Info

a One quart contains 135 ordinary teaspoonfuls of water.

bLet stand 30 min before using. To dechlorinate, use sodium thiosulfate in same proportion as chlorine. One jigger = 1-1/2 liquid oz. Chlorine dosage is approximately 5-6mg/l. (1 liquid oz = 615 drops.) Make sure chlorine solution or powder is fresh; check by making residual chlorine test. Double amount for turbid or colored water.

a One quart contains 135 ordinary teaspoonfuls of water.

bLet stand 30 min before using. To dechlorinate, use sodium thiosulfate in same proportion as chlorine. One jigger = 1-1/2 liquid oz. Chlorine dosage is approximately 5-6mg/l. (1 liquid oz = 615 drops.) Make sure chlorine solution or powder is fresh; check by making residual chlorine test. Double amount for turbid or colored water.

Chlorine-containing tablets suitable for use on camping, hunting, hiking, and fishing trips are available at most drugstores. The tablets contain 4.6 grains of chlorine; they deteriorate with age. Since chloramines are slow-acting disinfectants, the treated water should be allowed to stand at least 60 minutes before being used. Iodine tablets (Globaline) and halazone tablets are also available at most sporting goods stores and drugstores. Check the expiration date.

Homemade chlorinators may be constructed for continuous emergency treatment of a water supply where a relatively large volume of water is needed. Such units require constant observation and supervision as they are not dependable. Figures 2.23 and 2.24 show several arrangements for adding hypochlorite solution. In some parts of the country, it may be possible to have a commercial hypochlorinator delivered and installed within a very short time. Some health departments have a hypochlorinator available for emergency use. Communicate with the local or state health department for assistance and advice relative to the manufacturers of approved hypochlorinators. Simple erosion-type chlorinators can also be purchased or improvised for very small places. A daily report should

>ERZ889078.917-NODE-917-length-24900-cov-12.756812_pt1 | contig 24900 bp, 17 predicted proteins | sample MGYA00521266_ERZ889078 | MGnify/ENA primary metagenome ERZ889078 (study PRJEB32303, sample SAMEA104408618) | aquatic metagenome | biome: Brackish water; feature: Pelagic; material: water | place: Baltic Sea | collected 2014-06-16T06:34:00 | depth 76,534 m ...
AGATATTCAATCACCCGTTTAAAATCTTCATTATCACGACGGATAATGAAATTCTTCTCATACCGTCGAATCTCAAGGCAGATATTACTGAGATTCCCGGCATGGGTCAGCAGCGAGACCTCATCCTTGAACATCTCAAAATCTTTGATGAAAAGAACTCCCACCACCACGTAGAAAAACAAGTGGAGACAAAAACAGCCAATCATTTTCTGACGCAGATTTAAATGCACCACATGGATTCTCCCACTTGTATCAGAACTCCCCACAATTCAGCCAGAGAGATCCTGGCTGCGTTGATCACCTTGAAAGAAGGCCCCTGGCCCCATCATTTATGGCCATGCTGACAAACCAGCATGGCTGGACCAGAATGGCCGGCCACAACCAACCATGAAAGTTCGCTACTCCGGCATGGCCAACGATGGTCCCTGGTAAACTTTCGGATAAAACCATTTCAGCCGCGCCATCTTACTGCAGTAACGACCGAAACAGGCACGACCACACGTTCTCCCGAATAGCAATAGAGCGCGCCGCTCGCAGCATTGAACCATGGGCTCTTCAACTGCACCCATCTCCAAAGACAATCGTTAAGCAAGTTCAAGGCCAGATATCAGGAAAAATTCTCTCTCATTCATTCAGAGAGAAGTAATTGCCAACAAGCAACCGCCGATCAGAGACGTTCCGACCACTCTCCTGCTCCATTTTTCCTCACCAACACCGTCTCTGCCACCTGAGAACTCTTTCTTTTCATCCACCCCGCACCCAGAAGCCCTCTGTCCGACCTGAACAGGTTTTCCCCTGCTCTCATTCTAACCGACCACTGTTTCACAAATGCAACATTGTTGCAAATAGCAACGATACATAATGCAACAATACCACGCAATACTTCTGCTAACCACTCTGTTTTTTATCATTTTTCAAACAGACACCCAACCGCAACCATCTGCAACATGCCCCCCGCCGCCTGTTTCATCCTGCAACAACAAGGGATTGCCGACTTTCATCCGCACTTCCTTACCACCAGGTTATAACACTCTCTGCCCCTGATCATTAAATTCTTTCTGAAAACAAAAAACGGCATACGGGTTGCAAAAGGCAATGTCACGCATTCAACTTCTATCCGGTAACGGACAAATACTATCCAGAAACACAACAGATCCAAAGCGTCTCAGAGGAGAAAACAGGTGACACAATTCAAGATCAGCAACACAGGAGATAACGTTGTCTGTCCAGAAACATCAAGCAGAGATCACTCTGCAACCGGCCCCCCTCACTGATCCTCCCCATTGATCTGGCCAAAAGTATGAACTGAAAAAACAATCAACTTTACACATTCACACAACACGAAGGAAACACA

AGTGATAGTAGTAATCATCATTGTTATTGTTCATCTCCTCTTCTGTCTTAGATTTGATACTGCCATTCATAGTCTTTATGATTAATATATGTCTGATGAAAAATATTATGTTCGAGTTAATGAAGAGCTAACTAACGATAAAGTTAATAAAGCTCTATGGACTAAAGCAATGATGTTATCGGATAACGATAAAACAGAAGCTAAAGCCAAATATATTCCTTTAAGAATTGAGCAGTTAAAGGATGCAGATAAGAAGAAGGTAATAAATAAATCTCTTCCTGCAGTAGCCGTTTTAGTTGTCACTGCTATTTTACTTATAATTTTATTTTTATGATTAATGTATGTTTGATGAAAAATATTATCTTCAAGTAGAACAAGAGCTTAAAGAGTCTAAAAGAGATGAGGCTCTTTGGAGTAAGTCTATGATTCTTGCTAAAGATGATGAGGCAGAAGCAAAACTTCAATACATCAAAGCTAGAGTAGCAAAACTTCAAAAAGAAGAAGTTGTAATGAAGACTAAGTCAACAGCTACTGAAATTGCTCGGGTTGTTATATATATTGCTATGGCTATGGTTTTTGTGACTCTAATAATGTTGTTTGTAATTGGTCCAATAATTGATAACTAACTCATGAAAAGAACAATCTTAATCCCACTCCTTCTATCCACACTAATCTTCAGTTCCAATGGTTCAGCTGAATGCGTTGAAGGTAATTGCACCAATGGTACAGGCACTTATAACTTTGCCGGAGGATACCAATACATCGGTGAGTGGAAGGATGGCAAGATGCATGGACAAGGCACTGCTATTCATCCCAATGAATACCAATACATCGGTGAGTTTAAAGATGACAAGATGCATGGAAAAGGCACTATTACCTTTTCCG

FIGURE 2.23 Homemade emergency hypochlorinators. To make chlorine solution, mix 4 pt of 5 percent hypochlorite to 5 gal of water.

FIGURE 2.24 Emergency chlorination for fire supply, under health department supervision, for pumping into a hydrant on the distribution system, if necessary. Data for preparation and feed of chlorine solution: The asterisk denotes that the paste should be made in a jar. Add water and mix; let settle for a few minutes; then pour into carboy or other container and make up to 5 gal. Discard white deposit; it has no value. Dosage is 5 mg/l chlorine. Double solution strength if necessary to provide residual of 4 to 5 mg/l.

FIGURE 2.24 Emergency chlorination for fire supply, under health department supervision, for pumping into a hydrant on the distribution system, if necessary. Data for preparation and feed of chlorine solution: The asterisk denotes that the paste should be made in a jar. Add water and mix; let settle for a few minutes; then pour into carboy or other container and make up to 5 gal. Discard white deposit; it has no value. Dosage is 5 mg/l chlorine. Double solution strength if necessary to provide residual of 4 to 5 mg/l.

be kept showing the gallons of water treated, the amount of chlorine solution used, and the results of hourly residual chlorine tests.

Iodine